Recognition for Walled City's last remains
A 150-year-old traditional Chinese building saved from demolition when the Kowloon Walled City was knocked down is to be listed as an historic building today.
The remnants of the city's South Gate, which was about six metres high when built in the 1840s, are also to be designated an archaeological site, the Antiquities and Monuments Office said yesterday. Both are all that remains of the Kowloon Walled City.
The City began as a fort and administrative centre for the Qing dynasty and ended in 1993 as a squalid hideaway for illegal immigrants and businesses, particularly dentists.
The three-hall, 48-metre Yamen building, of traditional design, was built between 1843 and 1847 as an office and residence for the Commodore of Dapeng county when he and the assistant magistrate of Xin'an county were transferred.
At the time it was a military outpost and fort protecting China from invasion attempts, including invasion from the British, who had just taken over Hong Kong Island.
After the British ousted the Qing officials in 1899, Christian groups ran the Yamen as an almshouse, a home for the aged, a home for widows and orphans, a school and clinic and an elderly centre. The famous rabbit-warren buildings of the later city were built up around it until the whole lot were cleared in 1993.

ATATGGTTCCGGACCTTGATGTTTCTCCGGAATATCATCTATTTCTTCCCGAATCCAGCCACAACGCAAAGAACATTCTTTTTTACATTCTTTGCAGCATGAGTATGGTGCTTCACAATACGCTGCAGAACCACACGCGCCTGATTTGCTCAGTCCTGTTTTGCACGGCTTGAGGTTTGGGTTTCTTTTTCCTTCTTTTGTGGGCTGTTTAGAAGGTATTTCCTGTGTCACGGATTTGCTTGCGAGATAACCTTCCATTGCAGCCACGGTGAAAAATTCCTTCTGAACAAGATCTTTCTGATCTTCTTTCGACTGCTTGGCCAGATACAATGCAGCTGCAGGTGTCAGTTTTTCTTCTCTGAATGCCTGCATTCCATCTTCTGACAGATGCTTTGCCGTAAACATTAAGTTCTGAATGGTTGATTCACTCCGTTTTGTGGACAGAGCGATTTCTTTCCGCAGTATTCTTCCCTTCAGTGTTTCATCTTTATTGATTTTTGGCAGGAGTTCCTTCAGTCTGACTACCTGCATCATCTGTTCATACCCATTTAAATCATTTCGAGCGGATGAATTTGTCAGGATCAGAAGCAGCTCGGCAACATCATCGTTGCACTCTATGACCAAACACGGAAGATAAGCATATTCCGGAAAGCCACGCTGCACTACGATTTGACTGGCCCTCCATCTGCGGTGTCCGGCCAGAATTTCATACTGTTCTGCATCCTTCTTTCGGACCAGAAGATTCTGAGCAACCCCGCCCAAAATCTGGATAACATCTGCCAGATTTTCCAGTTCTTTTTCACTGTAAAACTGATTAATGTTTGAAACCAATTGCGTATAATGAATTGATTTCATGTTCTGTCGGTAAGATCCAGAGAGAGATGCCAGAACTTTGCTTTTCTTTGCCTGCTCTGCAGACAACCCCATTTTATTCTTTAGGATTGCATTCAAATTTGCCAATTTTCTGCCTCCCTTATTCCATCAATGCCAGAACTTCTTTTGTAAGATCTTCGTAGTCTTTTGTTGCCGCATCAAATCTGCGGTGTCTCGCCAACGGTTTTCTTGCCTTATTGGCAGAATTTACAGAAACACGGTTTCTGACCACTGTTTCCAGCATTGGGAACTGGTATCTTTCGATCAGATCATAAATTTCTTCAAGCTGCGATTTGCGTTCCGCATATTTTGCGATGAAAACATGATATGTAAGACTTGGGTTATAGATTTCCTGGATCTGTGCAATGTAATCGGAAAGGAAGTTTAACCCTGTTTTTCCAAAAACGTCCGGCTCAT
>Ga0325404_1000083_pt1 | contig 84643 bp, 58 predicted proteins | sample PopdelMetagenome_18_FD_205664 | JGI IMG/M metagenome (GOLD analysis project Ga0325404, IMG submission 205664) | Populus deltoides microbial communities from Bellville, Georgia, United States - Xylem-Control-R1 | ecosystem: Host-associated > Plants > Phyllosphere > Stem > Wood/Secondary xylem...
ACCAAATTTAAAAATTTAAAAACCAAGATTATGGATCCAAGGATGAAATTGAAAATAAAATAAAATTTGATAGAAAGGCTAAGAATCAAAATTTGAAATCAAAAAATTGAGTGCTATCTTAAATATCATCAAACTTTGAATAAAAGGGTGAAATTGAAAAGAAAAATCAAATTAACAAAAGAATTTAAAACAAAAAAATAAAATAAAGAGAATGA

The main South Gate carried two stone plaques inscribed 'Kowloon Walled City' and 'South Gate'. The wall and four gates began crumbling in the 1920s and were demolished during the war by the Japanese, who used the masonry to extend Kai Tak runway.
Archaeological digs during the 1993 demolition uncovered what remains of the gate, including the plaques, the walkway and a drainage ditch, which now form attractions in Kowloon Walled City Park.